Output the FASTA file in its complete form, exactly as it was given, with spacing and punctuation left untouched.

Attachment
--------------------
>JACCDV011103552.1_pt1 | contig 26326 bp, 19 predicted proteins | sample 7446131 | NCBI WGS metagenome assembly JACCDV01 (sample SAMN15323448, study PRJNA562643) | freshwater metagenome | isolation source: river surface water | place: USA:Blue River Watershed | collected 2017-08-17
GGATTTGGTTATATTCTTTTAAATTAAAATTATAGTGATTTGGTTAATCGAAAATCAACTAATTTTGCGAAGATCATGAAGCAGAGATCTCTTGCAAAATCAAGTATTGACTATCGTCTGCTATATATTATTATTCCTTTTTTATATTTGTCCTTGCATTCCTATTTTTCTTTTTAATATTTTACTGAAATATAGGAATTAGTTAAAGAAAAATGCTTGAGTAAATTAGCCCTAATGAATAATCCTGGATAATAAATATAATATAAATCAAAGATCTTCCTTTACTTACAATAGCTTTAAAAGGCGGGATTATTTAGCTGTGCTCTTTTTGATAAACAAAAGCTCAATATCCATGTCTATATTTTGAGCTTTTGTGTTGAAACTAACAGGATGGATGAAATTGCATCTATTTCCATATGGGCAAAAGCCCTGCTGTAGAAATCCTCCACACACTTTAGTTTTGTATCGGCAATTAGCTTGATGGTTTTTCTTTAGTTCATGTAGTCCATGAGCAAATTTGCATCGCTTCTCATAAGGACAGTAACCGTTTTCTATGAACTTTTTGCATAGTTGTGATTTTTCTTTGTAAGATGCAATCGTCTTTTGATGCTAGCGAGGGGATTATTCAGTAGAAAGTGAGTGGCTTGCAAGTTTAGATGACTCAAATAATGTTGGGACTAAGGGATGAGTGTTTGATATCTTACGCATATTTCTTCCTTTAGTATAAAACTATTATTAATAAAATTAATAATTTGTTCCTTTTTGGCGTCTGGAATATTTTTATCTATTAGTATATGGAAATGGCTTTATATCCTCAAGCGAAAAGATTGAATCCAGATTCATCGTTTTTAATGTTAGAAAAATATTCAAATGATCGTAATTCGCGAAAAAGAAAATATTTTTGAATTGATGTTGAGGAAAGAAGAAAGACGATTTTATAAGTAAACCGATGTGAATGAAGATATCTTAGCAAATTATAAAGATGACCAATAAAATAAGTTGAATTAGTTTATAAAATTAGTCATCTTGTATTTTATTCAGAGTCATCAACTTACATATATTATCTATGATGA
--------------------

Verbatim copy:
>JACCDV011103552.1_pt1 | contig 26326 bp, 19 predicted proteins | sample 7446131 | NCBI WGS metagenome assembly JACCDV01 (sample SAMN15323448, study PRJNA562643) | freshwater metagenome | isolation source: river surface water | place: USA:Blue River Watershed | collected 2017-08-17
GGATTTGGTTATATTCTTTTAAATTAAAATTATAGTGATTTGGTTAATCGAAAATCAACTAATTTTGCGAAGATCATGAAGCAGAGATCTCTTGCAAAATCAAGTATTGACTATCGTCTGCTATATATTATTATTCCTTTTTTATATTTGTCCTTGCATTCCTATTTTTCTTTTTAATATTTTACTGAAATATAGGAATTAGTTAAAGAAAAATGCTTGAGTAAATTAGCCCTAATGAATAATCCTGGATAATAAATATAATATAAATCAAAGATCTTCCTTTACTTACAATAGCTTTAAAAGGCGGGATTATTTAGCTGTGCTCTTTTTGATAAACAAAAGCTCAATATCCATGTCTATATTTTGAGCTTTTGTGTTGAAACTAACAGGATGGATGAAATTGCATCTATTTCCATATGGGCAAAAGCCCTGCTGTAGAAATCCTCCACACACTTTAGTTTTGTATCGGCAATTAGCTTGATGGTTTTTCTTTAGTTCATGTAGTCCATGAGCAAATTTGCATCGCTTCTCATAAGGACAGTAACCGTTTTCTATGAACTTTTTGCATAGTTGTGATTTTTCTTTGTAAGATGCAATCGTCTTTTGATGCTAGCGAGGGGATTATTCAGTAGAAAGTGAGTGGCTTGCAAGTTTAGATGACTCAAATAATGTTGGGACTAAGGGATGAGTGTTTGATATCTTACGCATATTTCTTCCTTTAGTATAAAACTATTATTAATAAAATTAATAATTTGTTCCTTTTTGGCGTCTGGAATATTTTTATCTATTAGTATATGGAAATGGCTTTATATCCTCAAGCGAAAAGATTGAATCCAGATTCATCGTTTTTAATGTTAGAAAAATATTCAAATGATCGTAATTCGCGAAAAAGAAAATATTTTTGAATTGATGTTGAGGAAAGAAGAAAGACGATTTTATAAGTAAACCGATGTGAATGAAGATATCTTAGCAAATTATAAAGATGACCAATAAAATAAGTTGAATTAGTTTATAAAATTAGTCATCTTGTATTTTATTCAGAGTCATCAACTTACATATATTATCTATGATGA